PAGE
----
Why coding is not like building a bridge
A modern computer and software suite is by far the most technically complex edifice ever constructed - far more complex than any mechanical or civil engineering project. Thus, a software project is an inherently complex task being undertaken in an environment where the interactions are far more complex and poorly understood.
Civil and mechanical engineering also take place in environments that are subject to well understood physical laws. Assumptions about the underlying behaviour of the environment of a non-trivial software project are much less robust and predictable.
Building a bridge is a fairly predictable exercise and can usually be completely specified up front before construction begins. Interactions with the environment are much simpler for a bridge than for a non-trivial software application. Thus, the specification and design process is fairly predictable - so predictable that incidents like the Tacoma Narrows Bridge are highly newsworthy events.
The relative level of detail that it is practical to specify software in is much further apart from the actual implementation than for a bridge and the environmental interactions are much more complex and much harder to evaluate up front. This means that there is much more uncertainty in coding as the design work is still underway while you are coding. Thus, coding is much less predictable.
Software projects tend to differ from each other much more than construction projects do. As the saying goes, the devil is in the details, much more so than on a construction project. Coding is more like artisanship than construction because the coder is making design decisions and applying creative problem solving as they work. Design problems on construction projects tend to bear much greater similarity to design issues on other construction projects and small details tend to have far less influence on the overall project than on software. Even the smallest detail can completely derail a software project.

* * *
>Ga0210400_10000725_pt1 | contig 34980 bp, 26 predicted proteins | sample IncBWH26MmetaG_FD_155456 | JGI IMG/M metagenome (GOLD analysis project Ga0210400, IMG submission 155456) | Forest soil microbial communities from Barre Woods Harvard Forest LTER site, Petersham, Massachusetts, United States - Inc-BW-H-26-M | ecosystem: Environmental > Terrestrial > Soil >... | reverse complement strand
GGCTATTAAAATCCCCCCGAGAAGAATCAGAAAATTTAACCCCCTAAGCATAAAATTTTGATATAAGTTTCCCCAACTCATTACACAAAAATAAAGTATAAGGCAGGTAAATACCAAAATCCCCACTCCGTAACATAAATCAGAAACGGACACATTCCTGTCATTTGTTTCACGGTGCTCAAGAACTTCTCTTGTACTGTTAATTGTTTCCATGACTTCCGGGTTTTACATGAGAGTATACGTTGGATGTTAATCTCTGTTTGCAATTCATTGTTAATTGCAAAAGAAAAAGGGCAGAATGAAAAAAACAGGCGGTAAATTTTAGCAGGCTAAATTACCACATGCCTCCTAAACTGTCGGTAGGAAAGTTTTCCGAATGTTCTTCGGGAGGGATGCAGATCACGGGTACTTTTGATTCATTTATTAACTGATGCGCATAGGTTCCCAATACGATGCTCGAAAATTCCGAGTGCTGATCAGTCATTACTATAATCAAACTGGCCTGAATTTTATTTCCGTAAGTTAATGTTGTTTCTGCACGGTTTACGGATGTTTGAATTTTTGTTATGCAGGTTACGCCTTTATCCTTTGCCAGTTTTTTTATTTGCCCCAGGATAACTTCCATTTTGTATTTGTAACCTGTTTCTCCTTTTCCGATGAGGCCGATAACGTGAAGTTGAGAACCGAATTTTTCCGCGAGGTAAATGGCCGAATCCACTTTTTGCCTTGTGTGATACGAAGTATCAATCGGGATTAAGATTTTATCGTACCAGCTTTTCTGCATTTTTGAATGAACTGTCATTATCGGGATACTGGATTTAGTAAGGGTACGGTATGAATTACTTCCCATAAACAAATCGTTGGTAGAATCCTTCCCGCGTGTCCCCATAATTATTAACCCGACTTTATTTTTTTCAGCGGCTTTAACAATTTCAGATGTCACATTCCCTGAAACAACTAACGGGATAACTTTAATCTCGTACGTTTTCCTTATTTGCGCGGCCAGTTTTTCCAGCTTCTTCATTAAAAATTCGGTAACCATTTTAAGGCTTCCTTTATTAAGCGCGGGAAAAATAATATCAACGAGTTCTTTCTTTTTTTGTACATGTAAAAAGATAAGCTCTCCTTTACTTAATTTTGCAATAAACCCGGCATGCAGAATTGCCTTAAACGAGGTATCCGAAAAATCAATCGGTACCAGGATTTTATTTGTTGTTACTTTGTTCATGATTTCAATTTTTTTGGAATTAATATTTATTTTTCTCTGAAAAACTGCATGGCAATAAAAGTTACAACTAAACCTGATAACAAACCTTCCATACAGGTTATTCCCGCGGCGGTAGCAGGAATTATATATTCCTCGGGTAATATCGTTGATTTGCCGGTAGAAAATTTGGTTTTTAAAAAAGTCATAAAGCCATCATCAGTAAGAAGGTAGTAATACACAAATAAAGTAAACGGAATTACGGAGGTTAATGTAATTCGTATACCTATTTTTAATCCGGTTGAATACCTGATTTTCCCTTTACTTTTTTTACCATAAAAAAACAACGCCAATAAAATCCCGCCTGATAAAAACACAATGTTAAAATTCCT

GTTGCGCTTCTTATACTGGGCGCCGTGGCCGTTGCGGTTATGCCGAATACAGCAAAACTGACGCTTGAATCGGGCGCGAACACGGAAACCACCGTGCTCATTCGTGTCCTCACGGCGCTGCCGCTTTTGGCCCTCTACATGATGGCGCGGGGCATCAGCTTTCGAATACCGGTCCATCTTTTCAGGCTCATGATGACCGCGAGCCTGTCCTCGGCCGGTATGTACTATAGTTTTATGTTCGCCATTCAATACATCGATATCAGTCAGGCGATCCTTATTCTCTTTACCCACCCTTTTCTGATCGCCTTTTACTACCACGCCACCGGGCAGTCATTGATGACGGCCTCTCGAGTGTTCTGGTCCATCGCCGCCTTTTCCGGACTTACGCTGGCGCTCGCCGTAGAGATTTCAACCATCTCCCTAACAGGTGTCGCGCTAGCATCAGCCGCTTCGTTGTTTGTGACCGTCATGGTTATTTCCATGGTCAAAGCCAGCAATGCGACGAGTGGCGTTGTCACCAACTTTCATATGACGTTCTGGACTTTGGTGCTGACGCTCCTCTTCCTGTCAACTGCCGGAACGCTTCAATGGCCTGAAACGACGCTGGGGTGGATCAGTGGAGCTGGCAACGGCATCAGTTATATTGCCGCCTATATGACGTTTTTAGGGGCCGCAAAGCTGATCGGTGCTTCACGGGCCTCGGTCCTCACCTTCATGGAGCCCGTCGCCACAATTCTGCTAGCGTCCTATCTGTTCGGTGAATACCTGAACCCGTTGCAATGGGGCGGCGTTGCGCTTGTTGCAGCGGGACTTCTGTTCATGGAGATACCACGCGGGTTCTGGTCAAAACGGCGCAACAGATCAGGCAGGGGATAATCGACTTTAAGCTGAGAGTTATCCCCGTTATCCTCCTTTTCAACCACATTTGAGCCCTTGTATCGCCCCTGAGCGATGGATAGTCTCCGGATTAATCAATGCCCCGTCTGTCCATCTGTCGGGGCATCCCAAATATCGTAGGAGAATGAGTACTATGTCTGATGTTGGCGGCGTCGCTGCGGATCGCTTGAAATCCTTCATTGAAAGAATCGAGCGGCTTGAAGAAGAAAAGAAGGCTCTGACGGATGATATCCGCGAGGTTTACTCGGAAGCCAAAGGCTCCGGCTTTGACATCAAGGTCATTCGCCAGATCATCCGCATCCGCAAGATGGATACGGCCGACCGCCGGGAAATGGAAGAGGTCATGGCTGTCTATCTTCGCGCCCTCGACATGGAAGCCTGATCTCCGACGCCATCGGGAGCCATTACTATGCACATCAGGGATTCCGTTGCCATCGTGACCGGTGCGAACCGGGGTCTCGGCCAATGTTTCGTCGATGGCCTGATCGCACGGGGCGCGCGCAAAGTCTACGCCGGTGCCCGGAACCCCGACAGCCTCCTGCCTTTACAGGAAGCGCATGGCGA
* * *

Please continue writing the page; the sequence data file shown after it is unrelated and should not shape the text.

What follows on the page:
A better analogy - building in the middle of a minefield from plans sketched on a paper napkin
Thus, by and large there are far fewer significant design decisions on a construction project and they have typically been investigated and solved up front. This means that programming is not really like building a bridge. A better analogy is building a bridge where:
The client does not know where the bridge is meant to go. Requirements are almost never complete or accurate up front.
The plans are sketched on the back of a paper napkin. Completely specifying a project to exact detail essentially implies building it to test the specification. Thus, the relative level of detail of software specs to the actual complexity of the implementation is much further apart than on a consturction project.
Laws of physics may change in the middle of the project. Underlying assumptions about the environment may not be true. The environment is often not completely documented so the interactions between the project and the things it interfaces to are usually not fully understood up front.
Finance does not believe your estimates and authorises half of the proposed budget. Budget estimates are often treated as the start of a negotiation process by sponsors. Computers don't negotiate - they either work or don't. Building robust, high quality software is time consuming, expensive and requires expert labour. Most people can't afford to do it.
Materials are not subject to QA and may have critical structural flaws. Tooling and libraries may have bugs that cause problems in implementation.
The construction site is situated in the middle of an invisible minefield. External influences and political issues can cause serious or critical damage to a project. Often, these cannot be predicted or effectively neutralised up front.